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'Paper Towns' review: Appealing cast but subpar story

Cara Delevingne as Margo and Nat Wolff as

Cara Delevingne as Margo and Nat Wolff as Quentin, in a scene from "Paper Towns." Credit: AP / Michael Tackett

Nat Wolff plays an uptight high-school senior and Cara Delevingne is his free-spirited classmate in "Paper Towns," the latest film based on a young-adult novel by John Green. Like the last one, "The Fault in Our Stars," this one is a collection of pretty moments and yearning pop songs rather than a fully convincing story. How well it works for you may depend on how close in age you are to its characters.

Quentin Jacobson (Wolff) has been pining for Margo Roth Spiegelman (Delevingne) since she moved into his Orlando subdivision when they were children. While Quentin focuses on school and his future, Margo becomes a charismatic kook (but a popular one) who collects vinyl and reads Walt Whitman. One night she breaks into his bedroom promising a series of wild adventures.

Turns out she's mostly interested in pranking her cheating ex-boyfriend, but Quentin mistakes this for the start of a romance. No such luck. Margo promptly vanishes, leaving a trail of clues -- poetry quotes, graffiti, old maps. (She's like a less violent "Gone Girl.") Joining Quentin on his quest for Margo are his nerdy friends Ben (Austin Abrams) and Radar (Justice Smith), who will experience romances of their own. Along the way, at least a few questions are raised about Margo's manipulative, passive-aggressive behavior.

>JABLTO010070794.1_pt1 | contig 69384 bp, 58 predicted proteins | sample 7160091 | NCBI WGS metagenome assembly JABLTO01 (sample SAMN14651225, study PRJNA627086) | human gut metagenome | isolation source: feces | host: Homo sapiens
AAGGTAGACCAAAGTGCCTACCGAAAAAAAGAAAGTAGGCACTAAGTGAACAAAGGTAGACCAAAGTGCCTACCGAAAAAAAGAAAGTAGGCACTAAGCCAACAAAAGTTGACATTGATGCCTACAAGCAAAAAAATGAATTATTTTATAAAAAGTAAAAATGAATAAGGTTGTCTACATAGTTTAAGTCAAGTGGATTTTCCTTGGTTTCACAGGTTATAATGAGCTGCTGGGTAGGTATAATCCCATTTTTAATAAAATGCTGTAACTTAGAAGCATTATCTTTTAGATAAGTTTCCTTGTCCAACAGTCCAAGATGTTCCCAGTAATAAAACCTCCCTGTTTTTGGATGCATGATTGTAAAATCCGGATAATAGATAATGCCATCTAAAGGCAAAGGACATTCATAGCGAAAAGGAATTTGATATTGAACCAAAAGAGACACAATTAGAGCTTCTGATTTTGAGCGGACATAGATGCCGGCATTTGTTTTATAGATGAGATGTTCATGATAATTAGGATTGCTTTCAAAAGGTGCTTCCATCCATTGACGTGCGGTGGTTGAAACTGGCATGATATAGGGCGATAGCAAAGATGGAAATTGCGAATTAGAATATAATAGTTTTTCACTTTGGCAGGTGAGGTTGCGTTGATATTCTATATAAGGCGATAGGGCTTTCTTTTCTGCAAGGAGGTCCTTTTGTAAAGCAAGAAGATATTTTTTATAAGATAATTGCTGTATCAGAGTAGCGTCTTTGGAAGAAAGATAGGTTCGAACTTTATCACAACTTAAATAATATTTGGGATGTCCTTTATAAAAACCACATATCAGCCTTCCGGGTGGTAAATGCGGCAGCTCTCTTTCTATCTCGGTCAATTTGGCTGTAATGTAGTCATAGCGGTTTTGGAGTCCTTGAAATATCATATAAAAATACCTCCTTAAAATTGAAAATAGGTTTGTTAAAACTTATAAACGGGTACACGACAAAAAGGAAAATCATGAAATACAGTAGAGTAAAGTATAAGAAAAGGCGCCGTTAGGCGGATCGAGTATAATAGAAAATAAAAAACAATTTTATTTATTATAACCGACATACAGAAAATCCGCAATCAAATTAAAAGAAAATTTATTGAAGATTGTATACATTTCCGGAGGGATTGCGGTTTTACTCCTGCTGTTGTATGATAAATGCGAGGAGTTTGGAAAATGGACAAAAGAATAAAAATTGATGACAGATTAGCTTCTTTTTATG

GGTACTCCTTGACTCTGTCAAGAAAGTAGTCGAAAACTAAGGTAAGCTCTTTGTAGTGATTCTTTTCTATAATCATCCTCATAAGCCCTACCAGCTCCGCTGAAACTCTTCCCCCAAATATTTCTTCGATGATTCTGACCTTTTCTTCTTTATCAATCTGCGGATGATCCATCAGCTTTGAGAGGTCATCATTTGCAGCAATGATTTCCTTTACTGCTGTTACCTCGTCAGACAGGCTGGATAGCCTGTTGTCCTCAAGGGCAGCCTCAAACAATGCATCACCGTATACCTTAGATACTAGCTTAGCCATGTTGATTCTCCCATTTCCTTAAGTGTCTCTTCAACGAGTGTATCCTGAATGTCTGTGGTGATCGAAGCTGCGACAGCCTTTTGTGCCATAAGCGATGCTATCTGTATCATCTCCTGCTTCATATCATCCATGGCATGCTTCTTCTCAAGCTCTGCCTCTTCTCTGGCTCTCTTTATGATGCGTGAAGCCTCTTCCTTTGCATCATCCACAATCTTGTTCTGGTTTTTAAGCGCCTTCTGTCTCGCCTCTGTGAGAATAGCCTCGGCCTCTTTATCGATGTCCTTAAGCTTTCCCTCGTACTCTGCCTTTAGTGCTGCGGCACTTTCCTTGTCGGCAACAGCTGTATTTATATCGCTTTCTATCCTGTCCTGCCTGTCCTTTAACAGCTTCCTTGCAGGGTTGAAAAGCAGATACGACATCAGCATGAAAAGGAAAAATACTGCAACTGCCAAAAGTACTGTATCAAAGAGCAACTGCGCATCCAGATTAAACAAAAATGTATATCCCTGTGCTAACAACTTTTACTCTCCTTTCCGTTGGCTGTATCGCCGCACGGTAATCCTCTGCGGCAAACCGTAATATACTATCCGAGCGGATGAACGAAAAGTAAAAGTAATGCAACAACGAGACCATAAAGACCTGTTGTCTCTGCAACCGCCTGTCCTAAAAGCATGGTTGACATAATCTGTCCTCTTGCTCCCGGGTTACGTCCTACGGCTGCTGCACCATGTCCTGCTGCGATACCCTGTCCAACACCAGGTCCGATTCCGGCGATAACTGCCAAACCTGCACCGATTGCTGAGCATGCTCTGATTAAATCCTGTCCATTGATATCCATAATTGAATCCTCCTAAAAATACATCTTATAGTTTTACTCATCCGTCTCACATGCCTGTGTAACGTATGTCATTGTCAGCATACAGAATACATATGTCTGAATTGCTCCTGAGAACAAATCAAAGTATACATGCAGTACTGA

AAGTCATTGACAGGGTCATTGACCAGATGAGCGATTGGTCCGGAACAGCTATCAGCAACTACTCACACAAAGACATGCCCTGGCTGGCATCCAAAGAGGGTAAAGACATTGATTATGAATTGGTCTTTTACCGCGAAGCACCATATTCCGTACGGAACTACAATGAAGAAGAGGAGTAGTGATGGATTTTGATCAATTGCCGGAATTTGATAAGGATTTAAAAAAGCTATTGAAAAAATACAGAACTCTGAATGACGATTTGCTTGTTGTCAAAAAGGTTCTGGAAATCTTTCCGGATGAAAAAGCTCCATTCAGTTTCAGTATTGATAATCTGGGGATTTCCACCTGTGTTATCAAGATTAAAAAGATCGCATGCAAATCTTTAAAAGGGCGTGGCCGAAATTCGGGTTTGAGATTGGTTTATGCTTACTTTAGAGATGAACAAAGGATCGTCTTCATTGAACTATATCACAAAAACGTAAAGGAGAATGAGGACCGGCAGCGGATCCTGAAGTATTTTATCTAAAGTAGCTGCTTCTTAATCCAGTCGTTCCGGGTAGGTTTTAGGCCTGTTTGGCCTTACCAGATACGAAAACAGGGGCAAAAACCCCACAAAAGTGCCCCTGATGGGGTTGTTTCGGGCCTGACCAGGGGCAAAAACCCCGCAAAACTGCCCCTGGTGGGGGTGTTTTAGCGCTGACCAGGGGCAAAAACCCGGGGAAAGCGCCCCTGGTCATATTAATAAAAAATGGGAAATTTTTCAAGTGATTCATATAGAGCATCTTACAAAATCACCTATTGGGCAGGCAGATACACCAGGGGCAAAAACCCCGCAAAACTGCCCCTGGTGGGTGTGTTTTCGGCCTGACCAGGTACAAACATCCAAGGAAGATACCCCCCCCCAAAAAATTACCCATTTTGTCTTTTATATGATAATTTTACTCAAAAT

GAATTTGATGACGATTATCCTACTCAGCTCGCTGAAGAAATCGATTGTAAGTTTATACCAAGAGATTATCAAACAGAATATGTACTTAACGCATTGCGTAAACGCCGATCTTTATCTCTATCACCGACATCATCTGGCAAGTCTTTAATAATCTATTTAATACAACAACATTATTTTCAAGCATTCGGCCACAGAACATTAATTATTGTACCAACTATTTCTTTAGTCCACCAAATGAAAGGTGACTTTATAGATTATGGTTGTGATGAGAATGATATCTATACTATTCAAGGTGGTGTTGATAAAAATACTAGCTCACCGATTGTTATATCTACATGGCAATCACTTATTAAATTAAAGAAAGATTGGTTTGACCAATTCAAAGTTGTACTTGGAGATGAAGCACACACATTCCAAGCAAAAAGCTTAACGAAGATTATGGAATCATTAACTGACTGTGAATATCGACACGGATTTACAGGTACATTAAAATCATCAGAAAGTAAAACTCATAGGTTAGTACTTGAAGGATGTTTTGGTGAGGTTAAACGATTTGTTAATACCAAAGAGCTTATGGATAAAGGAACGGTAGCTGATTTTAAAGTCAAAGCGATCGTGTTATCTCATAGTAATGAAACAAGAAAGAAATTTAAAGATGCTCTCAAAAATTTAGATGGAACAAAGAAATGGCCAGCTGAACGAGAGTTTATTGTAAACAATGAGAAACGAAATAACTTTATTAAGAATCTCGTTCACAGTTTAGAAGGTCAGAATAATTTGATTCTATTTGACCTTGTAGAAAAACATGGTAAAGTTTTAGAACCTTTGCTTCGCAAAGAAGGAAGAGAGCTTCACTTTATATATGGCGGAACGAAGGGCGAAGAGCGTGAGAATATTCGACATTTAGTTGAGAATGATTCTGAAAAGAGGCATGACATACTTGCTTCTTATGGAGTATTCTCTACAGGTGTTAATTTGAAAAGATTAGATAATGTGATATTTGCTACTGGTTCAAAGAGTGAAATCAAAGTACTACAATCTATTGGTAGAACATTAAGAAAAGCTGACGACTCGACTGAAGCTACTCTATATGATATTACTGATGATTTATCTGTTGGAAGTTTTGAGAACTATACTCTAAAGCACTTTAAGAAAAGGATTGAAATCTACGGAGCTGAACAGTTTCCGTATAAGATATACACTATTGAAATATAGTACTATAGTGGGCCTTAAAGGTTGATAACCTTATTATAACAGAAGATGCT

The film critic Nathan Rabin coined a term for characters like Margo -- the Manic Pixie Dream Girl. She's the eccentric, vivacious female who teaches our male hero how to embrace life, yet lacks any depth of her own. (Think Natalie Portman in "Garden State" or, going back further, Audrey Hepburn in "Breakfast at Tiffany's.") To Green's credit, he tries to give Margo a hint of real-world darkness, but she remains a trope. It isn't entirely Delevingne's fault that Margo never adds up to much more than a cocked eyebrow and a knowing smile.

Directed by Jake Schreier, "Paper Towns" has its low-key charms, most provided by the appealing young cast. Wolff, whose big, round eyes have a searching intelligence, is particularly good. He makes Quentin seem so bright and likable that you might find yourself hoping Margo never shows up.

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